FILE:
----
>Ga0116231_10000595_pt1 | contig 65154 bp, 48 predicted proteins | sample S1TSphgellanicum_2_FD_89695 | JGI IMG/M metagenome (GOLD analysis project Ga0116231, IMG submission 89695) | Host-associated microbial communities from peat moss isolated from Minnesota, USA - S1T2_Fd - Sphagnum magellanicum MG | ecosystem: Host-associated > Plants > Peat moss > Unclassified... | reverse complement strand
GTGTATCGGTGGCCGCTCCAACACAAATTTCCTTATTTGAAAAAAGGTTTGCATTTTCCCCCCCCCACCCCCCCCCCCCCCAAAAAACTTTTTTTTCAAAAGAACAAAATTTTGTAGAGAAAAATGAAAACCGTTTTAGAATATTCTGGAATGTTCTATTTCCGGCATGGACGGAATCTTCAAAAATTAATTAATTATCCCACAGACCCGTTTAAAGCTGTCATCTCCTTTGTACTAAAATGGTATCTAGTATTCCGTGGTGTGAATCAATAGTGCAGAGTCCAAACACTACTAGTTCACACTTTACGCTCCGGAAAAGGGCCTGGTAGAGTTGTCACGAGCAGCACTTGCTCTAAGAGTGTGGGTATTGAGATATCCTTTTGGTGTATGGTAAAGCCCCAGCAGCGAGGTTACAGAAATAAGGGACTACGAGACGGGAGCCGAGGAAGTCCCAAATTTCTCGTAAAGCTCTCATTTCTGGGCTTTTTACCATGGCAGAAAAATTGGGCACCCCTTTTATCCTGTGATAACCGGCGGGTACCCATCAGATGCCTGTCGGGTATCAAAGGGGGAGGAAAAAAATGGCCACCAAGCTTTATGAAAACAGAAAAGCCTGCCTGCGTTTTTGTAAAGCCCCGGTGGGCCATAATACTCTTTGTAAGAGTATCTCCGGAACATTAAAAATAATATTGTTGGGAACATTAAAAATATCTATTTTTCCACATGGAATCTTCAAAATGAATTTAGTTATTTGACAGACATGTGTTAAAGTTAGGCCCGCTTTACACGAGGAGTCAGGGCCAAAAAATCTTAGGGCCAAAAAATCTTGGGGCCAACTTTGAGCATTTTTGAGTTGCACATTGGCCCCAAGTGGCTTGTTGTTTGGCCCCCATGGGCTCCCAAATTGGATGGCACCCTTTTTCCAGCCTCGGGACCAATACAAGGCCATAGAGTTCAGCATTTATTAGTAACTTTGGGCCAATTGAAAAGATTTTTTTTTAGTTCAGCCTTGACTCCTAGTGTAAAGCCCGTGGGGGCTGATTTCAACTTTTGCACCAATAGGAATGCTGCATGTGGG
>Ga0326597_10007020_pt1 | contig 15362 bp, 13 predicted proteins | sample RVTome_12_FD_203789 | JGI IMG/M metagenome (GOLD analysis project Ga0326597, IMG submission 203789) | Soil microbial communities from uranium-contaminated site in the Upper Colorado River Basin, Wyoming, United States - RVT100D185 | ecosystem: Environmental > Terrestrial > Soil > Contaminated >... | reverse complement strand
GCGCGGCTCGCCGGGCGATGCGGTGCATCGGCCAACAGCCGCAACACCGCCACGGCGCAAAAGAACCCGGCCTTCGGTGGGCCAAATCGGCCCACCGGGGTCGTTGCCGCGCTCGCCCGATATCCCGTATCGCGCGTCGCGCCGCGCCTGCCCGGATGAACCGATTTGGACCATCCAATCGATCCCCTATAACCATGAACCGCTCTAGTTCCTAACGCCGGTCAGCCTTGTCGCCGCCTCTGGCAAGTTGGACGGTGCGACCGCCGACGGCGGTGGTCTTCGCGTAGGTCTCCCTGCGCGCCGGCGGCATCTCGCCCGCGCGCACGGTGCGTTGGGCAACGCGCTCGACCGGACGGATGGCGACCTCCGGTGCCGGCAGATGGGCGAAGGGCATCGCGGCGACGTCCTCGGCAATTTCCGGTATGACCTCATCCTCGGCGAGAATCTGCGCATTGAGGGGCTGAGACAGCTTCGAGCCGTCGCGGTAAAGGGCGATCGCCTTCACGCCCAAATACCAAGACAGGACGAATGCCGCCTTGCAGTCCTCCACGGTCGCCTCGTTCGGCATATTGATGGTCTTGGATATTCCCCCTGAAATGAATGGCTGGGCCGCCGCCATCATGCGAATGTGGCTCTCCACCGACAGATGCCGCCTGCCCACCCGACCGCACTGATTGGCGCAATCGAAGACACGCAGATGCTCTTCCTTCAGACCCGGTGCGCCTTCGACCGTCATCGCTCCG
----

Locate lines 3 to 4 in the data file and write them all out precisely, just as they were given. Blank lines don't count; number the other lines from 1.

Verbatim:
>Ga0326597_10007020_pt1 | contig 15362 bp, 13 predicted proteins | sample RVTome_12_FD_203789 | JGI IMG/M metagenome (GOLD analysis project Ga0326597, IMG submission 203789) | Soil microbial communities from uranium-contaminated site in the Upper Colorado River Basin, Wyoming, United States - RVT100D185 | ecosystem: Environmental > Terrestrial > Soil > Contaminated >... | reverse complement strand
GCGCGGCTCGCCGGGCGATGCGGTGCATCGGCCAACAGCCGCAACACCGCCACGGCGCAAAAGAACCCGGCCTTCGGTGGGCCAAATCGGCCCACCGGGGTCGTTGCCGCGCTCGCCCGATATCCCGTATCGCGCGTCGCGCCGCGCCTGCCCGGATGAACCGATTTGGACCATCCAATCGATCCCCTATAACCATGAACCGCTCTAGTTCCTAACGCCGGTCAGCCTTGTCGCCGCCTCTGGCAAGTTGGACGGTGCGACCGCCGACGGCGGTGGTCTTCGCGTAGGTCTCCCTGCGCGCCGGCGGCATCTCGCCCGCGCGCACGGTGCGTTGGGCAACGCGCTCGACCGGACGGATGGCGACCTCCGGTGCCGGCAGATGGGCGAAGGGCATCGCGGCGACGTCCTCGGCAATTTCCGGTATGACCTCATCCTCGGCGAGAATCTGCGCATTGAGGGGCTGAGACAGCTTCGAGCCGTCGCGGTAAAGGGCGATCGCCTTCACGCCCAAATACCAAGACAGGACGAATGCCGCCTTGCAGTCCTCCACGGTCGCCTCGTTCGGCATATTGATGGTCTTGGATATTCCCCCTGAAATGAATGGCTGGGCCGCCGCCATCATGCGAATGTGGCTCTCCACCGACAGATGCCGCCTGCCCACCCGACCGCACTGATTGGCGCAATCGAAGACACGCAGATGCTCTTCCTTCAGACCCGGTGCGCCTTCGACCGTCATCGCTCCG